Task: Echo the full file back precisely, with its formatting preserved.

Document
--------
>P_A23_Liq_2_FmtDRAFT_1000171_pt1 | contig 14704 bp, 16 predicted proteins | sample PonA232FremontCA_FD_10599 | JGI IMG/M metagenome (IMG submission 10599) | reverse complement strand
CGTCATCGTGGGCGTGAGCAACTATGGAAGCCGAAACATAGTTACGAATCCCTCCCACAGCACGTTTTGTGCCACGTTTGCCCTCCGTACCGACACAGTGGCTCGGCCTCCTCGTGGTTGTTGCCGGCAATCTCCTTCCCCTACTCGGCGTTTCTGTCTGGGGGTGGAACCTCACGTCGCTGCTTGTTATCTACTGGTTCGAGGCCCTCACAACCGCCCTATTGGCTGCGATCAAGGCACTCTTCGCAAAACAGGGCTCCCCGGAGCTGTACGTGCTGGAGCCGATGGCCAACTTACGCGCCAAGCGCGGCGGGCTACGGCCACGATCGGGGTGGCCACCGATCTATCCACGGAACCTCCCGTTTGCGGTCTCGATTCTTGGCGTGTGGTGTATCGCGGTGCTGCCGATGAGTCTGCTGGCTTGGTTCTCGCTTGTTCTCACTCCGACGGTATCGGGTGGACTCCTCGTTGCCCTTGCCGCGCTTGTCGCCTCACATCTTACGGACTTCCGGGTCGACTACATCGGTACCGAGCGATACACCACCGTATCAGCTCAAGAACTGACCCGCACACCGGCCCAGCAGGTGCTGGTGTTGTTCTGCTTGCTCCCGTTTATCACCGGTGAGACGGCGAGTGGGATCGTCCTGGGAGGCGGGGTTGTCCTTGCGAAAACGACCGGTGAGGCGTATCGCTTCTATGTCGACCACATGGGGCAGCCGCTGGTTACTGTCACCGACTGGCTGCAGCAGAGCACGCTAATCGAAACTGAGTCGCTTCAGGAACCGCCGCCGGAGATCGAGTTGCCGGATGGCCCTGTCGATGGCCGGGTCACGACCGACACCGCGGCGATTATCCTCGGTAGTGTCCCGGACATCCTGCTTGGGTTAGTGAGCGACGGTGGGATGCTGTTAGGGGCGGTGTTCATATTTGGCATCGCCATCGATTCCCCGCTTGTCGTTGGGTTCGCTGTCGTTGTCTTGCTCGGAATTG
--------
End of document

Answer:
>P_A23_Liq_2_FmtDRAFT_1000171_pt1 | contig 14704 bp, 16 predicted proteins | sample PonA232FremontCA_FD_10599 | JGI IMG/M metagenome (IMG submission 10599) | reverse complement strand
CGTCATCGTGGGCGTGAGCAACTATGGAAGCCGAAACATAGTTACGAATCCCTCCCACAGCACGTTTTGTGCCACGTTTGCCCTCCGTACCGACACAGTGGCTCGGCCTCCTCGTGGTTGTTGCCGGCAATCTCCTTCCCCTACTCGGCGTTTCTGTCTGGGGGTGGAACCTCACGTCGCTGCTTGTTATCTACTGGTTCGAGGCCCTCACAACCGCCCTATTGGCTGCGATCAAGGCACTCTTCGCAAAACAGGGCTCCCCGGAGCTGTACGTGCTGGAGCCGATGGCCAACTTACGCGCCAAGCGCGGCGGGCTACGGCCACGATCGGGGTGGCCACCGATCTATCCACGGAACCTCCCGTTTGCGGTCTCGATTCTTGGCGTGTGGTGTATCGCGGTGCTGCCGATGAGTCTGCTGGCTTGGTTCTCGCTTGTTCTCACTCCGACGGTATCGGGTGGACTCCTCGTTGCCCTTGCCGCGCTTGTCGCCTCACATCTTACGGACTTCCGGGTCGACTACATCGGTACCGAGCGATACACCACCGTATCAGCTCAAGAACTGACCCGCACACCGGCCCAGCAGGTGCTGGTGTTGTTCTGCTTGCTCCCGTTTATCACCGGTGAGACGGCGAGTGGGATCGTCCTGGGAGGCGGGGTTGTCCTTGCGAAAACGACCGGTGAGGCGTATCGCTTCTATGTCGACCACATGGGGCAGCCGCTGGTTACTGTCACCGACTGGCTGCAGCAGAGCACGCTAATCGAAACTGAGTCGCTTCAGGAACCGCCGCCGGAGATCGAGTTGCCGGATGGCCCTGTCGATGGCCGGGTCACGACCGACACCGCGGCGATTATCCTCGGTAGTGTCCCGGACATCCTGCTTGGGTTAGTGAGCGACGGTGGGATGCTGTTAGGGGCGGTGTTCATATTTGGCATCGCCATCGATTCCCCGCTTGTCGTTGGGTTCGCTGTCGTTGTCTTGCTCGGAATTG